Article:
February 09, 2005

Nowhere to really else go

Language Hat quotes a TV announcer saying (about Tom Brady's pass to David Givens) that "He had nowhere to really else go", and observes:

That is perhaps the single most astonishing sentence I've heard a native speaker of English utter (in terms of grammaticality, I hasten to add); it's so bizarre I had to retype it because I automatically moved the "really" as I was copying it.

After a bit more discussion, he adds "I'd love to hear one of the Language Log mavens or other linguabloggers try to account for how it got there", observing that "[t]his is the kind of thing that makes me very skeptical of efforts to derive sentences from little NP-VP nodules that get lexical items inserted before being extruded from the assembly line and out of our mouths".

Well, time is short this afternoon -- and you'll pay for that "maven" dig, Hat -- but as always, I'm happy to oblige.

In this case, I suspect that the explanation has more to do the psychological complexities of real-time composition than with the logic of grammar, generative or otherwise. In other words, it was a speech error.

1. Starting point #1: "nothing else", "no one else", "nowhere else". Normal stuff.
2. Modification with really: "nothing really else", "no one really else", "nowhere really else".

Umm, it's yellow and Horizontal... nothing really else I can say about it.
There’s nothing really else around to which The Nameless Uncarved Block can usefully be compared.
My heavenly father loves me for me and noone really else matters.
Or was the situation so bad that there was nowhere really else to go?

This is non-standard, but no big shock. Note that "no one really else matters" (if it's grammatical) means something different from "no one else really matters" (or any of the other strings resulting from moving really around). I think that the people who use these expressions intend to intensify the else rather than the negative (though I'm not entirely sure, because I don't think I'm one of them, and I haven't studied the construction).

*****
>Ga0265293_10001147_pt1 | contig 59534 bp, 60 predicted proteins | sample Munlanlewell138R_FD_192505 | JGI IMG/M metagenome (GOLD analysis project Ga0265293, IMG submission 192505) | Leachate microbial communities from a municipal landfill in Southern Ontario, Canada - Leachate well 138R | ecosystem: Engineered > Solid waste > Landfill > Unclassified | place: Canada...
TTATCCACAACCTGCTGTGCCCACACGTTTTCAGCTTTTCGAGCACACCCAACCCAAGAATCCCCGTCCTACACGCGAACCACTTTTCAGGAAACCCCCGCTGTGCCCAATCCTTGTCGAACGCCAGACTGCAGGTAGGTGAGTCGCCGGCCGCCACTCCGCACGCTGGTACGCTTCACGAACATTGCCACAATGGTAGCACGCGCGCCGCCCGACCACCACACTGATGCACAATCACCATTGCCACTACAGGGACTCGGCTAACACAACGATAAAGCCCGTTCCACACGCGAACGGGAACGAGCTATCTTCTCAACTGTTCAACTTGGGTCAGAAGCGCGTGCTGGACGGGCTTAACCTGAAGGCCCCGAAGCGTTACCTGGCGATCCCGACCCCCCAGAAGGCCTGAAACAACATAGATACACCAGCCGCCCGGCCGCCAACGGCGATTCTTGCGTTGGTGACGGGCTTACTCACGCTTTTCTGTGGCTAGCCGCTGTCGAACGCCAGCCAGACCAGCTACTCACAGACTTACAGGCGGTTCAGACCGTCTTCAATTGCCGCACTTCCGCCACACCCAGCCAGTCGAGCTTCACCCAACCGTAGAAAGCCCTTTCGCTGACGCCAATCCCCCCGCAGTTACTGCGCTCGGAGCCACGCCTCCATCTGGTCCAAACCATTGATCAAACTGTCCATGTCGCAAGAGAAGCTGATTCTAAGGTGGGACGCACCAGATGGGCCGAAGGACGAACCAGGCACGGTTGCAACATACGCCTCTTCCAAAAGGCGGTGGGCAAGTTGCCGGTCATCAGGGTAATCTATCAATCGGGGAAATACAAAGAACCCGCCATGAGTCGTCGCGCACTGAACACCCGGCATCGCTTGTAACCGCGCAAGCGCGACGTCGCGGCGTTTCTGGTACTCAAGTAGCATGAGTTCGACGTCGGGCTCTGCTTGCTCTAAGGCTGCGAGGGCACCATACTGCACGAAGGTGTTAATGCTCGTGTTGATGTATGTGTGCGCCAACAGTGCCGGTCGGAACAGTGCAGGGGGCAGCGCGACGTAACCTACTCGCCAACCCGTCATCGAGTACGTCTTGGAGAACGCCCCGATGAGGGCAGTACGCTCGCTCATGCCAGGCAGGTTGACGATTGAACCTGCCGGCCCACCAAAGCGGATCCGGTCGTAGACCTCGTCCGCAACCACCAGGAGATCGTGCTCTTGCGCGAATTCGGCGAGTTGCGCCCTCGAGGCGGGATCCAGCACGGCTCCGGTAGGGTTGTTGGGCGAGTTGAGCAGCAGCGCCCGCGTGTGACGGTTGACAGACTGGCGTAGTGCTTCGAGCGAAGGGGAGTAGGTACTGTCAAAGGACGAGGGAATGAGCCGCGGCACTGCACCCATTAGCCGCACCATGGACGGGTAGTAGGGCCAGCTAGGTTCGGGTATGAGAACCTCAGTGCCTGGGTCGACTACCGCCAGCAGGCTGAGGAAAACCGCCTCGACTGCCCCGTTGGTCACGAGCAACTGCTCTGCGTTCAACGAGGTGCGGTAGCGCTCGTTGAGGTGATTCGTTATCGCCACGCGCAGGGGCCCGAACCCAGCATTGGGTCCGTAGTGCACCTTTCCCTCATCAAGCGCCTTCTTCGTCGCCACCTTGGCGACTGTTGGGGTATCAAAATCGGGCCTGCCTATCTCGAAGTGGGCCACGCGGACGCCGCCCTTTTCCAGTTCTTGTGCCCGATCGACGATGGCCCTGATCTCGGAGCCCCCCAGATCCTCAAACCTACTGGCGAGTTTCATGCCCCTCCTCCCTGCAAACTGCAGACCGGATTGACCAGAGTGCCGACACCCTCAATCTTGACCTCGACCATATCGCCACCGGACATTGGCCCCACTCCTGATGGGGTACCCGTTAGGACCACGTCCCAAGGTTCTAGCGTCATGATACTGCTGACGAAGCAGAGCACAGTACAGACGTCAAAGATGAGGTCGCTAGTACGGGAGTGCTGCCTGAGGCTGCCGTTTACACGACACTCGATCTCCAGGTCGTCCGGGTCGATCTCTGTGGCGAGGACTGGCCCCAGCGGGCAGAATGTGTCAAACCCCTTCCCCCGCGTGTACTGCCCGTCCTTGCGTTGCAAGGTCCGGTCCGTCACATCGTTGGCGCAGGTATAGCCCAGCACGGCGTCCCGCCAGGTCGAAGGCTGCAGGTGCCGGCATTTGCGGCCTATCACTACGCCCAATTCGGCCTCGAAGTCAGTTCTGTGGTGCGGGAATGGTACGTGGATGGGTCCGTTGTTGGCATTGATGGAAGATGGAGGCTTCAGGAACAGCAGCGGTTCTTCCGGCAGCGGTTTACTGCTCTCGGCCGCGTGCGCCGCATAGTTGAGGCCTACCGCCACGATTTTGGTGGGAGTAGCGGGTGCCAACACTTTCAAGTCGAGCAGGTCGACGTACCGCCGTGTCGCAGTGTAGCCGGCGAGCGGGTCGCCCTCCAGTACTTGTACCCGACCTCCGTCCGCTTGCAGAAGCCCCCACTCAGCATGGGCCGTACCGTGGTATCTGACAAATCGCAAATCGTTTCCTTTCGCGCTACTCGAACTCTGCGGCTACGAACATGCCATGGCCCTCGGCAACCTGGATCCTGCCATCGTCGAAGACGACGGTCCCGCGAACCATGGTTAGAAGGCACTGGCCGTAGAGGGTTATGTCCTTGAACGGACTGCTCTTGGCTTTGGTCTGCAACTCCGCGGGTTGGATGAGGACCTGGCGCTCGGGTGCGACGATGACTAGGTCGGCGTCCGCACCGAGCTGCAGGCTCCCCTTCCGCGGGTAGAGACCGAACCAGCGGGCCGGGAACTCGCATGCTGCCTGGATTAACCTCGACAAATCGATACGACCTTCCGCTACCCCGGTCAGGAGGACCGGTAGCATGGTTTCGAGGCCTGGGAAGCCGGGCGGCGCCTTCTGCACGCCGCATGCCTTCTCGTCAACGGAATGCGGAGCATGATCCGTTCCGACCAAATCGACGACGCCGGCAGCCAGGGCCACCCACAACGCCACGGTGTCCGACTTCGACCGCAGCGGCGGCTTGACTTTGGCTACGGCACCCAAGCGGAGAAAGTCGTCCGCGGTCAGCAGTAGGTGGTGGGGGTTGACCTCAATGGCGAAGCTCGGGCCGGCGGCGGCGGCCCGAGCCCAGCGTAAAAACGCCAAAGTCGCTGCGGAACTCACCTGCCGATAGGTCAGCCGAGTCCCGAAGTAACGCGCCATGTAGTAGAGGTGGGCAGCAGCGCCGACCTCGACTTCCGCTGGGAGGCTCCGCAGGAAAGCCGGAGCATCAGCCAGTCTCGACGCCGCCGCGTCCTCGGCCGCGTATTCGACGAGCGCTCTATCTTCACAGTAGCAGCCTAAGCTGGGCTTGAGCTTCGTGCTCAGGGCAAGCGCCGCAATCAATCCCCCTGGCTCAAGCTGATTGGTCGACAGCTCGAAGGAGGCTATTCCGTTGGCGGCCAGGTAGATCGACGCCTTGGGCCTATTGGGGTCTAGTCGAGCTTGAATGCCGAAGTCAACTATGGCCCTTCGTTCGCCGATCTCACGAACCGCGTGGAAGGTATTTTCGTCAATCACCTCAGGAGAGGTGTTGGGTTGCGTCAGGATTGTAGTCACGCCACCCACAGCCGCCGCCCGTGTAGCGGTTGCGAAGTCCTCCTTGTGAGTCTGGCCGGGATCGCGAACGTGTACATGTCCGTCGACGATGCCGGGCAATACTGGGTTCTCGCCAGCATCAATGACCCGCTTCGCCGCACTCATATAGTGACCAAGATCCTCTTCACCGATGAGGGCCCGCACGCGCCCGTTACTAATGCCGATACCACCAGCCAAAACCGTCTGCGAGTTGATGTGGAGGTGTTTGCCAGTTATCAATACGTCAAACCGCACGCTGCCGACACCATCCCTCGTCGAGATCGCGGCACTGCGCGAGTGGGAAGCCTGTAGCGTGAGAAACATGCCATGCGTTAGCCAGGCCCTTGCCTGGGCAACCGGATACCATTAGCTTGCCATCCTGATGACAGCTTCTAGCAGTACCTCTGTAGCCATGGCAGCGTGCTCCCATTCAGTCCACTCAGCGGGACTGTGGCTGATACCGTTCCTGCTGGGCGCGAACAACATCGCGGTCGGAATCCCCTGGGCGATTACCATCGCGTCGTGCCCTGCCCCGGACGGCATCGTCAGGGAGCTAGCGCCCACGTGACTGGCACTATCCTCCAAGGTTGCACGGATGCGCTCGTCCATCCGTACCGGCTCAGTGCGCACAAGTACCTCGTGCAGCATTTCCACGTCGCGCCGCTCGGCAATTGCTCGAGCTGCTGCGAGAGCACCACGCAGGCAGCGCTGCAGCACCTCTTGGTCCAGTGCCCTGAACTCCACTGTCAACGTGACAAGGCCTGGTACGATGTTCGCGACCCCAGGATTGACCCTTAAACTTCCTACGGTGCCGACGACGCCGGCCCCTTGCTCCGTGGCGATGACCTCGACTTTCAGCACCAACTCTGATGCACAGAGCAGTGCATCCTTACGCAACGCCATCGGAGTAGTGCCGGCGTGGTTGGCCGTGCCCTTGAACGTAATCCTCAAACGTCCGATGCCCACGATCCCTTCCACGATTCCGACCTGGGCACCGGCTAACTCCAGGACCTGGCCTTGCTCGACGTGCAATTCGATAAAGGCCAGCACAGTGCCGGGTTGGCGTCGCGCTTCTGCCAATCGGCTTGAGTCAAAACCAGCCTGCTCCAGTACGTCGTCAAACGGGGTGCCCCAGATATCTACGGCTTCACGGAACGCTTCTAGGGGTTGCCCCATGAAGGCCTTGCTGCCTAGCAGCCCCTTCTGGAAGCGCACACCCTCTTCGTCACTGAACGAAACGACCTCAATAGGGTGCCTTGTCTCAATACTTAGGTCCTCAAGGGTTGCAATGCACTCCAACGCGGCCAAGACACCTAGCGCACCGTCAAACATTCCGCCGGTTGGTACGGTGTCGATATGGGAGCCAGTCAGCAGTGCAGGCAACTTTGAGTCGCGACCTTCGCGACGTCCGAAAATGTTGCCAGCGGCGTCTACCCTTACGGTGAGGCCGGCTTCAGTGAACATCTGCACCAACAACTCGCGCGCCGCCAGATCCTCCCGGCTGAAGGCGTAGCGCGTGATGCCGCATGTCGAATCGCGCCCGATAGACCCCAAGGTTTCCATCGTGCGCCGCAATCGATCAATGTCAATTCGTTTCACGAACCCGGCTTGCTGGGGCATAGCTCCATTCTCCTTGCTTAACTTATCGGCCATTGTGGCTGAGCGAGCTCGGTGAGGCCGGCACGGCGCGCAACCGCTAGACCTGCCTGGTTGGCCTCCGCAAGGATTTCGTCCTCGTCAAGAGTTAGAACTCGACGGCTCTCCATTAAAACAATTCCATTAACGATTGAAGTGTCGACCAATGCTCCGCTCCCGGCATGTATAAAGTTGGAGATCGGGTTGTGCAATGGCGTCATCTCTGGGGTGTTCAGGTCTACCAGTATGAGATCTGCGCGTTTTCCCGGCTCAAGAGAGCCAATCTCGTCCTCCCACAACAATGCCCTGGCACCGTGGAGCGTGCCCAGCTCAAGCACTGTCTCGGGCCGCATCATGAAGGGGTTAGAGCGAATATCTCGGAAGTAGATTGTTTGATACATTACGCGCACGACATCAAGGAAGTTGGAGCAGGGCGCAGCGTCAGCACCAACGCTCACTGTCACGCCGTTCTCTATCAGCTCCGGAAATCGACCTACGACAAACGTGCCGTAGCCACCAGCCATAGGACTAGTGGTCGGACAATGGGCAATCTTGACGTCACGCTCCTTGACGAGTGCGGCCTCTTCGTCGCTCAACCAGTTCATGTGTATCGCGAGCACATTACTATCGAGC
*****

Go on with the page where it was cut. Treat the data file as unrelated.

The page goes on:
3. Starting point #2: "really to VERB" <-> "to really VERB". Different orders are preferred for different verbs in different constructions and meanings, and as a result, there is a lot of confusion as sequential probabilities fight against structural preferences. In particular, "really to go" has 6,970 hits, while "to really go" has 48,300. Often the "split infinitive" is the only order that makes sense:

Travel is the Only Way to Really Go Places.
But nobody wants to really go back to basics of diet and exercise as the fountain of youth.
The use of our armored assailant Instructors in these dynamically realistic street attack scenarios finally allows you to really go flat out.

I mean, how else are you going to say those things?

4. Observation #3: "nowhere to" is a really common bigram: 1.59M whG (even typed twice).

5. OK, now we're ready to go. The announcer started to put together the simple cliche "He had nowhere else to go" (689 whG). He decided to modify else with really: "He had nowhere really else to go". Then in the excitement of the moment, his sequential preferences ("nowhere to", "to really") pulled "really else" over past "to".


Posted by Mark Liberman at February 9, 2005 03:00 PM